Now a major Netflix film starring Elle Fanning and Justice Smith.
A compelling and beautiful story about a girl who learns to live from a boy who's drawn to death.
Theodore Finch tries to look for good things in the world, even if sometimes he doesn't always find them.
Violet Markey exists for the future, counting the days until she can escape her Indiana town and its painful memories of her sister.
When they meet on the ledge of a tower, what might have been their end turns into their beginning.
It's only with Violet that Finch can truly be himself - a funny guy who actually wants to experience the joy in life.
And when Violet's with Finch, she forgets to wish away the days and starts to live them.
But as Violet's world grows, Finch's begins to shrink. He's trying to cling on to his bright places, but will it be enough this time?
'If you're looking for the next The Fault in Our Stars, this is it' Guardian
'This book is amazing - I couldn't put it down' Zoe Sugg aka Zoella
'A searingly honest and heartbreakingly poignant tale about the power and beauty of love' Heat
'Sparkling' Entertainment Weekly
APPLE BOOKS REVIEW
We were bowled over by this young adult novel about two teenagers struggling with mental illness, pain and confusion and looking for reasons to carry on. Though its premise is unequivocally dark—the opening scene involves dual thwarted suicide attempts—All the Bright Places is full of humor, honesty and beauty. Theodore Finch is the school weirdo, a troublemaker with a keen, overactive intellect. Violet Markey is a popular girl who hides her dark thoughts and overwhelming anxieties. A heart-wrenching marvel, Jennifer Niven’s first novel for teens will wow older readers as well.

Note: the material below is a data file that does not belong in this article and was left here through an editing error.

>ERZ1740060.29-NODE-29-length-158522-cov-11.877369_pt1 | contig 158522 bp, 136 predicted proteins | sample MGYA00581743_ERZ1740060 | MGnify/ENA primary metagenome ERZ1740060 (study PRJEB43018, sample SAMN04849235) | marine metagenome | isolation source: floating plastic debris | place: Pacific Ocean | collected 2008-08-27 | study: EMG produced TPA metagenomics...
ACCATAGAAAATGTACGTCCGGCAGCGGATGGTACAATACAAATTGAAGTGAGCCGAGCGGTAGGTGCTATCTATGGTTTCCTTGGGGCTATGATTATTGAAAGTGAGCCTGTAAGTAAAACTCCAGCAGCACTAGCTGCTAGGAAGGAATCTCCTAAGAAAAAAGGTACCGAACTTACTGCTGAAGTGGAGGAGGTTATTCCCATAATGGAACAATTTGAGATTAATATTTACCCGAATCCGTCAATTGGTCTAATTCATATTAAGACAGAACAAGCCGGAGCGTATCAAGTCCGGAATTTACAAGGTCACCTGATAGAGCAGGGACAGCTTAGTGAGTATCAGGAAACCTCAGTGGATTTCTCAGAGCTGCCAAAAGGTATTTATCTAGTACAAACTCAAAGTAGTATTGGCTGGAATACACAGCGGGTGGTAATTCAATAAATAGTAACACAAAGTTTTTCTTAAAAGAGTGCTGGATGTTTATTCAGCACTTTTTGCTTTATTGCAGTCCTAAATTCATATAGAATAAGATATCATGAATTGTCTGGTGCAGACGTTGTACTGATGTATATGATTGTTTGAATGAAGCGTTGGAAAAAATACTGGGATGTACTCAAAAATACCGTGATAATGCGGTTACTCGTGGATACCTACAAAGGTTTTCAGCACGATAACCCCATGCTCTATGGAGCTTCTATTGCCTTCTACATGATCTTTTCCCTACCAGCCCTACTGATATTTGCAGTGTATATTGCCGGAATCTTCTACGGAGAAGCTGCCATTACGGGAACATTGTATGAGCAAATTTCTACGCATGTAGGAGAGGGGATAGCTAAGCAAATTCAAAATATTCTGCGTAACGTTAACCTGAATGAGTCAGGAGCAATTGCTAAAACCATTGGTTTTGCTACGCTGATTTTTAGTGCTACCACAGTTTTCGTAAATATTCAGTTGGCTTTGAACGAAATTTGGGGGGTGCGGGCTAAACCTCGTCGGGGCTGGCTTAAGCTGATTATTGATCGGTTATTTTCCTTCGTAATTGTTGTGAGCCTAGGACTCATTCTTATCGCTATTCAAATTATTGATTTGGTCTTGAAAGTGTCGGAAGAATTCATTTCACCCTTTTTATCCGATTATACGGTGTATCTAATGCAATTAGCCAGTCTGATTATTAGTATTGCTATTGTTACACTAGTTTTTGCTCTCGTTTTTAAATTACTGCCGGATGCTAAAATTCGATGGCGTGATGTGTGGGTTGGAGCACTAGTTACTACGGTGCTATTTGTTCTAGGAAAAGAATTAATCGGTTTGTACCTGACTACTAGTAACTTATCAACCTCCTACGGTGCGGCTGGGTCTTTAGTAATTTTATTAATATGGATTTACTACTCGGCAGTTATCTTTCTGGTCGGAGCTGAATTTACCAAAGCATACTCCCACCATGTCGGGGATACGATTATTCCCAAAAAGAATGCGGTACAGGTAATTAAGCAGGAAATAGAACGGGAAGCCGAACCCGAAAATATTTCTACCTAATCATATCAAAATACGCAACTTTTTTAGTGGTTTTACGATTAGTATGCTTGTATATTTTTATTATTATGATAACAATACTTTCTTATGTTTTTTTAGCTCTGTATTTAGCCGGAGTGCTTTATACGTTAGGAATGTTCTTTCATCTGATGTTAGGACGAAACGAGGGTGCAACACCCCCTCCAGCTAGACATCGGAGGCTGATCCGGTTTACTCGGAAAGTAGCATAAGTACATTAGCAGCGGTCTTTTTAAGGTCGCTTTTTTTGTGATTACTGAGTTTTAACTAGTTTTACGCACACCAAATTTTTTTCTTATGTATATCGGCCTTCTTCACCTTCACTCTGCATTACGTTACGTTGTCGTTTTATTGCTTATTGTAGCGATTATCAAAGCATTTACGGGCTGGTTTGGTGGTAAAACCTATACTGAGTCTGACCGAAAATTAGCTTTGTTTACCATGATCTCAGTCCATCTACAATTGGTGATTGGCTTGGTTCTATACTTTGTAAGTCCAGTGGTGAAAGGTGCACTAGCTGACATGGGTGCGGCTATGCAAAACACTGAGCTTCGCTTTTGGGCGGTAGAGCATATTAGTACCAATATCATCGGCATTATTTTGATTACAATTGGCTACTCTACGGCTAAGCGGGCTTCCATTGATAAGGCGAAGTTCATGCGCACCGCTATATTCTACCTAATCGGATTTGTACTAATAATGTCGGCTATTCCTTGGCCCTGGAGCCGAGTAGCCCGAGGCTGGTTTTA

Voice actors Heyborne and Meyers team up for the audio edition of Niven's teen love story. Last spring, Violet survived the car accident that killed her sister. She has been barely getting by, and now, on the first day of the new term, she has climbed the bell tower at school and is thinking of throwing herself off. It is here that Violet encounters Theodore Finch, better known as "Freak" around school, who manages to talk her down. Saving Violet seems to have given Finch a new lease on life. He woos her, gets assigned to be her partner for a class project, and slowly brings Violet back to life. Both Violet and Finch take turns telling their story. Heyborne makes Finch sound warm, relatable, and sympathetic. When Finch turns manic, Heyborne picks up the pace, and his voice becomes frantic, harried, and ragged. For Violet, Meyers's voice is sharp and tight, almost pinched at times. She only sounds loose and comfortable when she's with Finch. When bad things happen and Violet's voice is cracking and near tears, listeners will become misty-eyed as well. Still, the story is not without humor, and the narrators nail the comedic notes, lightening the mood. This is an emotional book, and Meyers and Heyborne do an outstanding job infusing their performances with sentiment and warmth. Ages 14 up. A Knopf hardcover.
I have no idea how many times i cried reading this book as it hits me to the feels. It is such a great book and is worth the read. I cannot put the book down since i got it.